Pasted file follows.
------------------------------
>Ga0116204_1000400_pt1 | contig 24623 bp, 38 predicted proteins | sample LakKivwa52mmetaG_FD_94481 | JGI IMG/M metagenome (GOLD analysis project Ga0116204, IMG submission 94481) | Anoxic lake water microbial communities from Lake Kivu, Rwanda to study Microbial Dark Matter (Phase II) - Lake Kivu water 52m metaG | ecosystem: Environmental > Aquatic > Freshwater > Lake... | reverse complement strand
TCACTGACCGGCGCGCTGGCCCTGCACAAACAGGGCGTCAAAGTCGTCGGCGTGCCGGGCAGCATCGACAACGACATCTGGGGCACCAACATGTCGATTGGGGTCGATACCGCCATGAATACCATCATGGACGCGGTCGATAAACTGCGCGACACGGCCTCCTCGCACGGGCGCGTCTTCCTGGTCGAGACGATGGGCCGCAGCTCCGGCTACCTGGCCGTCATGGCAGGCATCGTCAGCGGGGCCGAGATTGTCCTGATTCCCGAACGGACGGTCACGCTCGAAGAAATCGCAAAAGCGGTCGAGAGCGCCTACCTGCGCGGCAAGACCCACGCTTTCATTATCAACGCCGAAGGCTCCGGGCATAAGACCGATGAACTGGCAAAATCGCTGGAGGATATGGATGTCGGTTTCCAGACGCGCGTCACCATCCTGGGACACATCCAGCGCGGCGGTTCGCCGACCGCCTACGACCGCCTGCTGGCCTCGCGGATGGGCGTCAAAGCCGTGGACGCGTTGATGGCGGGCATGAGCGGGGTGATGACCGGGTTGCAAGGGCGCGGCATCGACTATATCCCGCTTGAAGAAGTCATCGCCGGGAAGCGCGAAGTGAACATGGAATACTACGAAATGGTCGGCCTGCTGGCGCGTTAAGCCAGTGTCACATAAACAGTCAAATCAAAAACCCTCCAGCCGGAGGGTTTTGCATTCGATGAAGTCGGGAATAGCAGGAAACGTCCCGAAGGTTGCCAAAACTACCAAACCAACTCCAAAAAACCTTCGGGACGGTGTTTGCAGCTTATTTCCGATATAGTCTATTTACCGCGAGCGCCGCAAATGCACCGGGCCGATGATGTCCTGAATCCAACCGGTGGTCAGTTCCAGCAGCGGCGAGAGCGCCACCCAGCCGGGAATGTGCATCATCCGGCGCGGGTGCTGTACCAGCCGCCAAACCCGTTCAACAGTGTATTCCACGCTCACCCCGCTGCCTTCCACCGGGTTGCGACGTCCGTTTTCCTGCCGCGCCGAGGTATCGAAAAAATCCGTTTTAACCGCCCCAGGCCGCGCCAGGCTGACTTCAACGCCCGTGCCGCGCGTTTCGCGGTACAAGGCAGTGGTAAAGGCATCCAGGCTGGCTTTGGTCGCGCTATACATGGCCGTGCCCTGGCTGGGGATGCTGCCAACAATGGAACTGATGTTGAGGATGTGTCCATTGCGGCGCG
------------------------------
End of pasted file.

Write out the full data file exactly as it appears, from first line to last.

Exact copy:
>Ga0116204_1000400_pt1 | contig 24623 bp, 38 predicted proteins | sample LakKivwa52mmetaG_FD_94481 | JGI IMG/M metagenome (GOLD analysis project Ga0116204, IMG submission 94481) | Anoxic lake water microbial communities from Lake Kivu, Rwanda to study Microbial Dark Matter (Phase II) - Lake Kivu water 52m metaG | ecosystem: Environmental > Aquatic > Freshwater > Lake... | reverse complement strand
TCACTGACCGGCGCGCTGGCCCTGCACAAACAGGGCGTCAAAGTCGTCGGCGTGCCGGGCAGCATCGACAACGACATCTGGGGCACCAACATGTCGATTGGGGTCGATACCGCCATGAATACCATCATGGACGCGGTCGATAAACTGCGCGACACGGCCTCCTCGCACGGGCGCGTCTTCCTGGTCGAGACGATGGGCCGCAGCTCCGGCTACCTGGCCGTCATGGCAGGCATCGTCAGCGGGGCCGAGATTGTCCTGATTCCCGAACGGACGGTCACGCTCGAAGAAATCGCAAAAGCGGTCGAGAGCGCCTACCTGCGCGGCAAGACCCACGCTTTCATTATCAACGCCGAAGGCTCCGGGCATAAGACCGATGAACTGGCAAAATCGCTGGAGGATATGGATGTCGGTTTCCAGACGCGCGTCACCATCCTGGGACACATCCAGCGCGGCGGTTCGCCGACCGCCTACGACCGCCTGCTGGCCTCGCGGATGGGCGTCAAAGCCGTGGACGCGTTGATGGCGGGCATGAGCGGGGTGATGACCGGGTTGCAAGGGCGCGGCATCGACTATATCCCGCTTGAAGAAGTCATCGCCGGGAAGCGCGAAGTGAACATGGAATACTACGAAATGGTCGGCCTGCTGGCGCGTTAAGCCAGTGTCACATAAACAGTCAAATCAAAAACCCTCCAGCCGGAGGGTTTTGCATTCGATGAAGTCGGGAATAGCAGGAAACGTCCCGAAGGTTGCCAAAACTACCAAACCAACTCCAAAAAACCTTCGGGACGGTGTTTGCAGCTTATTTCCGATATAGTCTATTTACCGCGAGCGCCGCAAATGCACCGGGCCGATGATGTCCTGAATCCAACCGGTGGTCAGTTCCAGCAGCGGCGAGAGCGCCACCCAGCCGGGAATGTGCATCATCCGGCGCGGGTGCTGTACCAGCCGCCAAACCCGTTCAACAGTGTATTCCACGCTCACCCCGCTGCCTTCCACCGGGTTGCGACGTCCGTTTTCCTGCCGCGCCGAGGTATCGAAAAAATCCGTTTTAACCGCCCCAGGCCGCGCCAGGCTGACTTCAACGCCCGTGCCGCGCGTTTCGCGGTACAAGGCAGTGGTAAAGGCATCCAGGCTGGCTTTGGTCGCGCTATACATGGCCGTGCCCTGGCTGGGGATGCTGCCAACAATGGAACTGATGTTGAGGATGTGTCCATTGCGGCGCG